Skopje: Top 10

(continuer en français) – Published: November 26, 2022

If Philip II and Alexander recall glorious times for Macedonia, then there were darker times. There are centuries of Byzantine and then Ottoman domination, decades of communist illusions, the earthquake of 1963, before the country emerges from the shredder of history, rediscovering its identity and trying to reconnect with its past.

01. Macedonia Square

This is the central point of Skopje. The perimeter gradually expanded after the Ottomans left, a mosque was destroyed and the earthquake of 1963 allowed for further expansion. With the Skopje 14 project, baroque decoration was given to the facades and the giant statue of the Warrior on Horseback was placed in the centre, reminding of Alexander the Great.

02. Fortress

In this tumultuous region of the Balkans, a fortress is needed for a city to stand the test of time. Once the rampart of a walled city, the fortress later became purely military. Today its restored walls still dominate the city, but the interior is sadly neglected, although the potential is obvious. At least the visit is free.

03. Mother Teresa Memorial House

Mother Teresa, best known for her humanitarian work in India, was born in Skopje during the Ottoman Empire. Her family belonged to the Roman Catholic minority. Mother Teresa is now revered in this part of the Balkans, and her hometown pays tribute to her with this building commemorating her life and charitable work.

04. St. Saviour’s Church

This modest Orthodox church is located in the old town, near the fortress. It was built at the end of the 17th century, but the iconostasis was carved a little later. This wooden wall finely carved with biblical scenes separates the worshipers from the officiants. Unfortunately, photos are not allowed inside.

05. St. Clement’s Ohrid Cathedral

The Orthodox cathedral was only consecrated in 1990 and is located near the centre of the city. As is often the case with the Orthodox, the worshipers follow the services standing up. Meanwhile, they come to visit the icons of the saints arranged for them. As a token of good harmony, there is a fountain in the courtyard donated by the Muslim community.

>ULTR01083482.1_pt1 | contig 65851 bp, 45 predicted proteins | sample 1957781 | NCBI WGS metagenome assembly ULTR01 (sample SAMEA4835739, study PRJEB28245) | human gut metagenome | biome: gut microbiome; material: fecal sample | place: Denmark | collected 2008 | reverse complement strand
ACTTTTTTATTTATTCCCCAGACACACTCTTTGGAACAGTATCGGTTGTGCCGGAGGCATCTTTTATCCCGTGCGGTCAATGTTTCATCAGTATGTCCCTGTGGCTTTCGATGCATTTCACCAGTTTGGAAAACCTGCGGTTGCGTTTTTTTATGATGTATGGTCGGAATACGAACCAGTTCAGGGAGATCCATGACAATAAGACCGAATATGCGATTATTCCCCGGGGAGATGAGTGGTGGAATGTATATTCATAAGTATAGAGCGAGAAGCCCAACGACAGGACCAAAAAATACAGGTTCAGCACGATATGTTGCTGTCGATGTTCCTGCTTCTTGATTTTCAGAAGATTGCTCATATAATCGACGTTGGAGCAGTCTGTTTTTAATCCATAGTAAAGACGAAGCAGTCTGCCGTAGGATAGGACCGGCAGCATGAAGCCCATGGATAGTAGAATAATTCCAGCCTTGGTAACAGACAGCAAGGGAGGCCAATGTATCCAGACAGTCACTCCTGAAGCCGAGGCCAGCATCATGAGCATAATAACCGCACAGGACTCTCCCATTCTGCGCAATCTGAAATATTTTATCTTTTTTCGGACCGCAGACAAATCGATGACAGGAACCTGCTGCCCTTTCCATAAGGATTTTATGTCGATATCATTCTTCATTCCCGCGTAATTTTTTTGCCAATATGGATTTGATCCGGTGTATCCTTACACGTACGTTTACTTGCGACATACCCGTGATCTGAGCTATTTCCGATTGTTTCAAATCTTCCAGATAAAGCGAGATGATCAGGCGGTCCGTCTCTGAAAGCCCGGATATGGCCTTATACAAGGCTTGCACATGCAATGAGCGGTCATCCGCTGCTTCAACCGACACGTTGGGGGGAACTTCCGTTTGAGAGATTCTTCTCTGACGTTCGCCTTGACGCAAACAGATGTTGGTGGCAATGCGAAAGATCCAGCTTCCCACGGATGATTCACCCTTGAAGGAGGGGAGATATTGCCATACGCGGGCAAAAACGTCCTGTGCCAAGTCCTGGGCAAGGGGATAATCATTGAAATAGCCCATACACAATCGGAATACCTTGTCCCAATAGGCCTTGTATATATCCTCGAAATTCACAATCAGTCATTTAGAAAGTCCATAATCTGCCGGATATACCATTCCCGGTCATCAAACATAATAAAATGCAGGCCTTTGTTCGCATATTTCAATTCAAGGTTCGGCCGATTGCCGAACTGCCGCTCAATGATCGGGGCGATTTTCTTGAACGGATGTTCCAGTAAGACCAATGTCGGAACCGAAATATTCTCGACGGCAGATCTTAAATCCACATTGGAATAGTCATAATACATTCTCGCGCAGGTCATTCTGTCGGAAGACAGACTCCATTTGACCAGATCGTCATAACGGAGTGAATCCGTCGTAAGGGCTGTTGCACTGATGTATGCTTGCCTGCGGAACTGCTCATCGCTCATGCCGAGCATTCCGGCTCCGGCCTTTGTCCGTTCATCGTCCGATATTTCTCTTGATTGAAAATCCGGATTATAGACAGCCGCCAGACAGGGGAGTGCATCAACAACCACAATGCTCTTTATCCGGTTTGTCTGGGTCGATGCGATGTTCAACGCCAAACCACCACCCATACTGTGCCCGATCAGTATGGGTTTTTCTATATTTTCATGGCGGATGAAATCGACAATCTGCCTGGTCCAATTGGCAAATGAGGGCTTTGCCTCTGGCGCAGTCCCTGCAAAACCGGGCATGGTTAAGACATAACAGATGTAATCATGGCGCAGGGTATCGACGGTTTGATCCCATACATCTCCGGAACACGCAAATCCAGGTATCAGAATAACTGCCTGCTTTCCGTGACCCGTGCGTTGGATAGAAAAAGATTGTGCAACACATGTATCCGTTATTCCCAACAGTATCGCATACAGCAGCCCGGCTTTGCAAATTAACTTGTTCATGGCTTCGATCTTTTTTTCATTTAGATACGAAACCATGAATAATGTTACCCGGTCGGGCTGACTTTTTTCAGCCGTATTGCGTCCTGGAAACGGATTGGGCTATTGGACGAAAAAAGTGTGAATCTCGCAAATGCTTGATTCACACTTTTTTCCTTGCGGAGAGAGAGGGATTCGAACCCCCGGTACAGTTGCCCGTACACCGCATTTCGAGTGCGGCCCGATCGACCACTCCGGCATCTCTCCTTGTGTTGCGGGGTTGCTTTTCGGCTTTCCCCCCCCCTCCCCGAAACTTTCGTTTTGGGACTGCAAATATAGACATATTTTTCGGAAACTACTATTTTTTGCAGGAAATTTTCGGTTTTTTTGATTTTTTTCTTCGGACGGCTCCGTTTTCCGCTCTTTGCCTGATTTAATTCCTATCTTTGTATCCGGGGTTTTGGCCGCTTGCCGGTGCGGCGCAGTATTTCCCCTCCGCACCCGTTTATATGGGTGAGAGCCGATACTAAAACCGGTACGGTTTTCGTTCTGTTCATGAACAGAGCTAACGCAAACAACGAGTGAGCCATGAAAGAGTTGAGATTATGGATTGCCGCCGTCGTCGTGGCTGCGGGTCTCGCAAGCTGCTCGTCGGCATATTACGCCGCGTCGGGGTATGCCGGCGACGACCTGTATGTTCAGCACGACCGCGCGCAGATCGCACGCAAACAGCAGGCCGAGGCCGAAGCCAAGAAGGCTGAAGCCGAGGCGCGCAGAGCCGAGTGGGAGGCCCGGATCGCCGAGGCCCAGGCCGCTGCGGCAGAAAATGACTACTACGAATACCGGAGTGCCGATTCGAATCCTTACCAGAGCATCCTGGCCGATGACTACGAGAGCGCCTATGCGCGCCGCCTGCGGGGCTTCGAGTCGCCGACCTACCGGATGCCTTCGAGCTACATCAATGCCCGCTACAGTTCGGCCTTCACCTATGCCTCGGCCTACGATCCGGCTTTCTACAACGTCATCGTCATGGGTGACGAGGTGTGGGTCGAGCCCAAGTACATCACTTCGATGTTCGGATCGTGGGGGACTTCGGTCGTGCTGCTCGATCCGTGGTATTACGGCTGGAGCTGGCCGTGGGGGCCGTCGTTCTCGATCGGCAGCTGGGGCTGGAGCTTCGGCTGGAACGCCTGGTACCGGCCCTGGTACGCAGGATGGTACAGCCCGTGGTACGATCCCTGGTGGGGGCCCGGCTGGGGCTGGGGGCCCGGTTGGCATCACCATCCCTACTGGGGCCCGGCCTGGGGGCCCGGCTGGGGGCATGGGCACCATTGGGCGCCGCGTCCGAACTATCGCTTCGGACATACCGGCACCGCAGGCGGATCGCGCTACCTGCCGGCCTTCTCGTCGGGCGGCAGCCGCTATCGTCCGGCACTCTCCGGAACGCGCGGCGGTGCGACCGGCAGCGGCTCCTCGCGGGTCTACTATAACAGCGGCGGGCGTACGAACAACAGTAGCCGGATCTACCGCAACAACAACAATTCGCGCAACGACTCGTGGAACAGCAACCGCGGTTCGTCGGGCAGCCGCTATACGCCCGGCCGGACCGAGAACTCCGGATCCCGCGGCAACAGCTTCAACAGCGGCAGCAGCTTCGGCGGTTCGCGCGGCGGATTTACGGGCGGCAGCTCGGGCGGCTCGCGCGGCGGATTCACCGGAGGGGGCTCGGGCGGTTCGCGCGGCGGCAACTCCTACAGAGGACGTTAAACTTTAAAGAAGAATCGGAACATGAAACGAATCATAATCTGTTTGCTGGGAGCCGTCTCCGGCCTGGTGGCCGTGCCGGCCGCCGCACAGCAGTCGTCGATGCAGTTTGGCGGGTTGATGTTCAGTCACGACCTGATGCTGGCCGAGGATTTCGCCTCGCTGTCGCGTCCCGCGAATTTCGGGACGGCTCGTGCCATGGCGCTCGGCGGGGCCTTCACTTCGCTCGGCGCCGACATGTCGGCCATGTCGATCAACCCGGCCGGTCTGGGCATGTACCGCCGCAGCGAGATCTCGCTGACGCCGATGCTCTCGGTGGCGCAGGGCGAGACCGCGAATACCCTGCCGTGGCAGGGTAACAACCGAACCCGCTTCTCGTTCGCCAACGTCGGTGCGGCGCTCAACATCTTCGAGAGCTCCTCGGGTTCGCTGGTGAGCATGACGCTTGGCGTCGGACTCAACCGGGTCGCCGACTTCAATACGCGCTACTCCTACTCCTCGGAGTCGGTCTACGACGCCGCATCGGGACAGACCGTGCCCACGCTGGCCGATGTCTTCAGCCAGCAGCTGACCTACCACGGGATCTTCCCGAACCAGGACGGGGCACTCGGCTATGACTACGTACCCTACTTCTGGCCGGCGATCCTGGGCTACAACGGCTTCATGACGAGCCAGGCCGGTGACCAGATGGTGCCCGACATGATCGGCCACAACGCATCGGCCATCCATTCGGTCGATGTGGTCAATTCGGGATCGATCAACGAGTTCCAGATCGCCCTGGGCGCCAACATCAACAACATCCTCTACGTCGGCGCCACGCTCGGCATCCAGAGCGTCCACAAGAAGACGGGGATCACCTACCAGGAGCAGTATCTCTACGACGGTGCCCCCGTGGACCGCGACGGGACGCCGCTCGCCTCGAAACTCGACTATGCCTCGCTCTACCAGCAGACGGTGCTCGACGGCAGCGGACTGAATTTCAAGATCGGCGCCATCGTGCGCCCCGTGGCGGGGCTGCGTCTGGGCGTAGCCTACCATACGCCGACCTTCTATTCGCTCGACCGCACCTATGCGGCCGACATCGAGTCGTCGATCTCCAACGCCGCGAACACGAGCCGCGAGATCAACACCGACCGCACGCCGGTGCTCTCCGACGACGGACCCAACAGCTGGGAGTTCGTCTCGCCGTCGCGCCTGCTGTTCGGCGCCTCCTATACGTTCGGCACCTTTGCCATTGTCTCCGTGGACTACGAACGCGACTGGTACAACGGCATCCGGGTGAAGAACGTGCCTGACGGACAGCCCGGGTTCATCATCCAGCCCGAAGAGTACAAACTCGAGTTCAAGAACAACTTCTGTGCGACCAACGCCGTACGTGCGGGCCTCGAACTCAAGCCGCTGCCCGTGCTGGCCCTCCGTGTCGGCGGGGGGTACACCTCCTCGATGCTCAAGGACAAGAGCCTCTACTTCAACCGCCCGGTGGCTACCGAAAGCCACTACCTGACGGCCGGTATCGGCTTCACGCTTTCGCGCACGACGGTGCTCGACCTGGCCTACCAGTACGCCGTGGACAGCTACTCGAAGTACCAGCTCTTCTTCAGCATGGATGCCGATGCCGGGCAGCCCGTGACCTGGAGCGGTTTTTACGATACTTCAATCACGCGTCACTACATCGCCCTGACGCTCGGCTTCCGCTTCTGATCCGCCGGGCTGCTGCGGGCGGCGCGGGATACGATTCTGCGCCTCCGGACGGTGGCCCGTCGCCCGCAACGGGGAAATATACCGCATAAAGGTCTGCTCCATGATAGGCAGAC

06. Mustafa Pasha Mosque

This is a mosque dating from the late 15th century. It is located above the Old Bazaar near the fortress. It was once the centre of a larger religious complex. Today, the main part of the mosque is the prayer hall, which is decorated in the traditional way. The dome suffered from the 1963 earthquake and had to be consolidated.

07. Old Bazaar

Located on the north bank near the fortress, the Old Bazaar is the part of the old city that best survived the 1963 earthquake. Although diminished, it retains some of its former significance. It has become a tourist attraction, with a growing number of restaurants and cheap shops, to the detriment of the craftsmen.

08. Stone bridge

The Vardar River cuts the city of Skopje in two. As elsewhere in the region, it is a dividing line between religions. To the north are the Muslims and the Old Bazaar, to the south are the Macedonians and the modern city. Built in the 15th century by the Ottomans, the bridge is exclusively for pedestrians, starting from Macedonia Square, and is very busy.

09. Skopje 2014

In order to revitalise the city centre, a series of constructions took place on the sites left vacant after the destruction of the 1963 earthquake. The architectural choice of a return to the classical style and the profusion of statues and lampposts form a rather kitsch whole. Its cost is decried by the population, suspecting corruption.

10. Macedonian Gate

The triumphal arch dates from 2011, another example of new buildings in the city centre with heavy stylistic references. There was supposed to be a café terrace at the top, but this does not seem to be operational. In the absence of any real activity, the Macedonian Gate is a photo opportunity, opening onto the main square and its Warrior on Horseback.

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    • It is a bit early for the whirlwind of freedom generated by the end of colonial or local dictatorships to have stabilised. I fear that harmony will be difficult to find locally, but it could be achieved by joining a larger entity like the European Union.


    • They’ve certainly done something with the architecture, I’m not sure it will hold up for centuries to come but at the moment it’s quite entertaining for visitors, though less appreciated by the locals, if not for the flow of visitors it generates.


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